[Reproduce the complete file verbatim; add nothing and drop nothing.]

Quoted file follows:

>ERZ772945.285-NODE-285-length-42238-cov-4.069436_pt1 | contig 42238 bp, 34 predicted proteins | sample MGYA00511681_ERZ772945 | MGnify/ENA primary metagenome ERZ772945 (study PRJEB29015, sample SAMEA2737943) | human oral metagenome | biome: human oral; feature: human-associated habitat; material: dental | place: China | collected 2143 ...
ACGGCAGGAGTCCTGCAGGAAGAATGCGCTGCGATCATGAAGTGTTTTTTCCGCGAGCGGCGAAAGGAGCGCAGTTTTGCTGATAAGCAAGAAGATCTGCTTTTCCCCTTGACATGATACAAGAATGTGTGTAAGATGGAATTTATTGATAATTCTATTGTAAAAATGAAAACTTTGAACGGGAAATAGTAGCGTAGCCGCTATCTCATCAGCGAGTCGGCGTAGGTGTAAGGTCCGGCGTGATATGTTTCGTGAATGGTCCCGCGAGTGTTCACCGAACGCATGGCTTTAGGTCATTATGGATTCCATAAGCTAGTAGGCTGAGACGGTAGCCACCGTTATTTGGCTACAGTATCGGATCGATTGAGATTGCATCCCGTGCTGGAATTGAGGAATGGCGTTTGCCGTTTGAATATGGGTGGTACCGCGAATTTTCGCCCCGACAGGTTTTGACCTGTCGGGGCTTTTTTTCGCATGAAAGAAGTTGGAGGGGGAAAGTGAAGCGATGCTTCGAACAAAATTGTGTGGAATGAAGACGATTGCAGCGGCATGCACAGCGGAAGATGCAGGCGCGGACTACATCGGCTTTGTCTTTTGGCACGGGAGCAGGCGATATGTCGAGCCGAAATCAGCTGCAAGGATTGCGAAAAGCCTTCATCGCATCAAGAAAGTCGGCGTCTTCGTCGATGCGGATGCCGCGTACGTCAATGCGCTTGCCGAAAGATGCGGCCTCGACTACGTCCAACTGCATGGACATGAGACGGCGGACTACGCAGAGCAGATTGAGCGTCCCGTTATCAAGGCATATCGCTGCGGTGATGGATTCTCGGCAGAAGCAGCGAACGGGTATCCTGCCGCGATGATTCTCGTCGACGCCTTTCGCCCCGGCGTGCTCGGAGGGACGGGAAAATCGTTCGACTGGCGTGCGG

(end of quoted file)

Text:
>ERZ772945.285-NODE-285-length-42238-cov-4.069436_pt1 | contig 42238 bp, 34 predicted proteins | sample MGYA00511681_ERZ772945 | MGnify/ENA primary metagenome ERZ772945 (study PRJEB29015, sample SAMEA2737943) | human oral metagenome | biome: human oral; feature: human-associated habitat; material: dental | place: China | collected 2143 ...
ACGGCAGGAGTCCTGCAGGAAGAATGCGCTGCGATCATGAAGTGTTTTTTCCGCGAGCGGCGAAAGGAGCGCAGTTTTGCTGATAAGCAAGAAGATCTGCTTTTCCCCTTGACATGATACAAGAATGTGTGTAAGATGGAATTTATTGATAATTCTATTGTAAAAATGAAAACTTTGAACGGGAAATAGTAGCGTAGCCGCTATCTCATCAGCGAGTCGGCGTAGGTGTAAGGTCCGGCGTGATATGTTTCGTGAATGGTCCCGCGAGTGTTCACCGAACGCATGGCTTTAGGTCATTATGGATTCCATAAGCTAGTAGGCTGAGACGGTAGCCACCGTTATTTGGCTACAGTATCGGATCGATTGAGATTGCATCCCGTGCTGGAATTGAGGAATGGCGTTTGCCGTTTGAATATGGGTGGTACCGCGAATTTTCGCCCCGACAGGTTTTGACCTGTCGGGGCTTTTTTTCGCATGAAAGAAGTTGGAGGGGGAAAGTGAAGCGATGCTTCGAACAAAATTGTGTGGAATGAAGACGATTGCAGCGGCATGCACAGCGGAAGATGCAGGCGCGGACTACATCGGCTTTGTCTTTTGGCACGGGAGCAGGCGATATGTCGAGCCGAAATCAGCTGCAAGGATTGCGAAAAGCCTTCATCGCATCAAGAAAGTCGGCGTCTTCGTCGATGCGGATGCCGCGTACGTCAATGCGCTTGCCGAAAGATGCGGCCTCGACTACGTCCAACTGCATGGACATGAGACGGCGGACTACGCAGAGCAGATTGAGCGTCCCGTTATCAAGGCATATCGCTGCGGTGATGGATTCTCGGCAGAAGCAGCGAACGGGTATCCTGCCGCGATGATTCTCGTCGACGCCTTTCGCCCCGGCGTGCTCGGAGGGACGGGAAAATCGTTCGACTGGCGTGCGG